An attorney for the accuser of Florida State quarterback Jameis Winston left some scorched Earth behind the FSU code-of-conduct hearing that cleared the former Heisman Trophy winner of four charges related to a sexual assault allegation.
"I don't want to impugn the proceeding as corrupt, but I think it was biased and the fix was in," attorney Baine Kerr told The Associated Press. "It's all about a football game 10 days from today. It turned out to be just a predetermined whitewash to keep a guy playing football."
Translation: I don't want to impugn the proceeding as corrupt, but the proceeding was corrupt.
Former Florida Supreme Court Justice Major Harding issued the ruling, indicating that neither Winston's side of the story nor the accuser's was more credible than the other. The burden of proof, however, fell on the accuser.
"I find that the evidence before me is insufficient to satisfy the burden of proof," Harding said.
Gregory W. Coleman, president of the Florida Bar, defended Harding in a statement posted to the Florida Bar website Tuesday. Coleman called Kerr's comments "too outrageous for me to ignore."
"Major Harding, a former chief justice of the Florida Supreme Court who presided over the FSU code of conduct hearing, is one of the most highly respected lawyers in Florida and in the United States," Coleman's statement read. "To say that he is anything but thoroughly unbiased and of the highest integrity is unacceptable.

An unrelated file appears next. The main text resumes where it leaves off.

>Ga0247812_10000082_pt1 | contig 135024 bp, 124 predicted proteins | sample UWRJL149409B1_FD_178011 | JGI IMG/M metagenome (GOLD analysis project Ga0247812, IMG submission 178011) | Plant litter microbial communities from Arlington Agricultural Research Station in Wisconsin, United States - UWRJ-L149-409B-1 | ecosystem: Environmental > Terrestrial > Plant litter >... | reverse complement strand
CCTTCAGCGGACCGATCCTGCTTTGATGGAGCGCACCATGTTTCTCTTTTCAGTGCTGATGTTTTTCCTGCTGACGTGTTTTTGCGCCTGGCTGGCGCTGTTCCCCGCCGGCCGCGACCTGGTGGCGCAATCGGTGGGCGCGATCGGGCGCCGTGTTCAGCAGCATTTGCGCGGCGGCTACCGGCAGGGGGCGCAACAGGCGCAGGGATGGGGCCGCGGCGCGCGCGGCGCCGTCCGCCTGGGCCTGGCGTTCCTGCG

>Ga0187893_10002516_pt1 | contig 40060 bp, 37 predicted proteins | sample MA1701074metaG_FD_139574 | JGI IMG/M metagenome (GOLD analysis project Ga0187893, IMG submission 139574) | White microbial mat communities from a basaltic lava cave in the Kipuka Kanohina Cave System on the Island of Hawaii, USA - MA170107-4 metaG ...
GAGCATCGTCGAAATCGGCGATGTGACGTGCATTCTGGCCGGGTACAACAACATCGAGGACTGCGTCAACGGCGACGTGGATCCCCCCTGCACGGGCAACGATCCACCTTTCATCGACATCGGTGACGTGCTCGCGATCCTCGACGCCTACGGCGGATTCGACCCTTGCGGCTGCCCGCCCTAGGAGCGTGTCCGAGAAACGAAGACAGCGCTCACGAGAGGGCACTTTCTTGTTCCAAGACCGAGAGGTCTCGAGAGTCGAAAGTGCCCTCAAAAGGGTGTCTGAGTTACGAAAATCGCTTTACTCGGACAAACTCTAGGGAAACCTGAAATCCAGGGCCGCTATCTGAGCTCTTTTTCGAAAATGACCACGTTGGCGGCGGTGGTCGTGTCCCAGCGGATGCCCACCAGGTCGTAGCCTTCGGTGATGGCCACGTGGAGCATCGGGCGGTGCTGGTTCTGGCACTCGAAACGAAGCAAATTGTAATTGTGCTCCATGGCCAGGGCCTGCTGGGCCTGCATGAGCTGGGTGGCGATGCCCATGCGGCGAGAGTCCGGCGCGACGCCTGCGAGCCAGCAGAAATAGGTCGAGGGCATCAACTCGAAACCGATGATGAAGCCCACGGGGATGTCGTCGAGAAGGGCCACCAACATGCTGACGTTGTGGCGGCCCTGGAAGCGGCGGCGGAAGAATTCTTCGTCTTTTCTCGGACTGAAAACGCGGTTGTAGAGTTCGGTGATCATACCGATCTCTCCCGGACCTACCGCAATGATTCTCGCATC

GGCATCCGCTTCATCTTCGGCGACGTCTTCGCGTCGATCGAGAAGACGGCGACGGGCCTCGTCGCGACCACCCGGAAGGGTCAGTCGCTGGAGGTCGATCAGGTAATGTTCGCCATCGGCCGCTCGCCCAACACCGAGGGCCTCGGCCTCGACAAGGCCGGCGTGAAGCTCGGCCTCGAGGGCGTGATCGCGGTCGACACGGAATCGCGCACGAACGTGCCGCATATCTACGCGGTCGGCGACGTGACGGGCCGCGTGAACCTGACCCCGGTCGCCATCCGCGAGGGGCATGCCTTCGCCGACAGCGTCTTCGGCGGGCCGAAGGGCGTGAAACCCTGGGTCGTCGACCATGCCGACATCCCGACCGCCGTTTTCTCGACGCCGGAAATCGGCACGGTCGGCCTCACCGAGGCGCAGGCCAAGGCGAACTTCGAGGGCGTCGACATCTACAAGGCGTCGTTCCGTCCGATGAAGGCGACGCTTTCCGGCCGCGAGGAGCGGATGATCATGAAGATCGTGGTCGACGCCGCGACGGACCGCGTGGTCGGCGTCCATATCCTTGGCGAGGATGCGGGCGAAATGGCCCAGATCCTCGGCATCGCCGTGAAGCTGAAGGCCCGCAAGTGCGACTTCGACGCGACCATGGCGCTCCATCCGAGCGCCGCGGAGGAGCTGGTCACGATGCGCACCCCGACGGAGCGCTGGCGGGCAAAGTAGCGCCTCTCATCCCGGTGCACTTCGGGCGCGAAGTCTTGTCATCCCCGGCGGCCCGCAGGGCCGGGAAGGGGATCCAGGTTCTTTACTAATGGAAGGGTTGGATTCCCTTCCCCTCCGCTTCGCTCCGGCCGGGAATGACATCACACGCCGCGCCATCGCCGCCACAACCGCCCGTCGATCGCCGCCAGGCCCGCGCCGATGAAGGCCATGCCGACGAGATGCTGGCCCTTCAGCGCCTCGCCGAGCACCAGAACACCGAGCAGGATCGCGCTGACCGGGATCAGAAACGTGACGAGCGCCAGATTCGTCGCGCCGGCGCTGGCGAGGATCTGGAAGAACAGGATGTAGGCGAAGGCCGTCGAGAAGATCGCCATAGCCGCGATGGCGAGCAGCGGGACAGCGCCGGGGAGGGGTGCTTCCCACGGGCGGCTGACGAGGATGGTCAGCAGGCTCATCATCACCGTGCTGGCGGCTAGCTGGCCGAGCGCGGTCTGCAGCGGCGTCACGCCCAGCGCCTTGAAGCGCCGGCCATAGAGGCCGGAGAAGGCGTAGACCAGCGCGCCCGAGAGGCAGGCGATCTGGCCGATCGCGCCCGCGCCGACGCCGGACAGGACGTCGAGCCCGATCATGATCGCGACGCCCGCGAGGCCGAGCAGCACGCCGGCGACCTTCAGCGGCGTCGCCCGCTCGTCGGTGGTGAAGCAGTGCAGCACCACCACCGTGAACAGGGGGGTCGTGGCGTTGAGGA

"I have known Harding for nearly 20 years. His reputation and integrity are beyond question and thousands of lawyers would agree. FSU President John Thrasher's recognition of Harding for conducting a thorough hearing was on target. Kerr's comments were completely off-base and irresponsible."
An unfavorable ruling for Winston could have jeopardized his football eligibility. Winston, 26-0 as a starter in two seasons at FSU, is preparing for a College Football Playoff against Oregon in the Rose Bowl on Jan. 1. The winner will face either Ohio State or Alabama for the national championship, potentially Winston's final games as a Seminole. He is considering whether to leave FSU for the 2015 NFL Draft as a third-year sophomore. FSU coach Jimbo Fisher said last week that he expects Winston would be one of the draft's top two picks.
Harding's ruling clears the way for Winston to prepare for the Oregon game with the weight of the hearing lifted. Added Kerr: "The proper forum to getting to the truth is going to be the court of law, not, essentially, a sham court like this one turned out to be."
Not to impugn the proceeding, of course.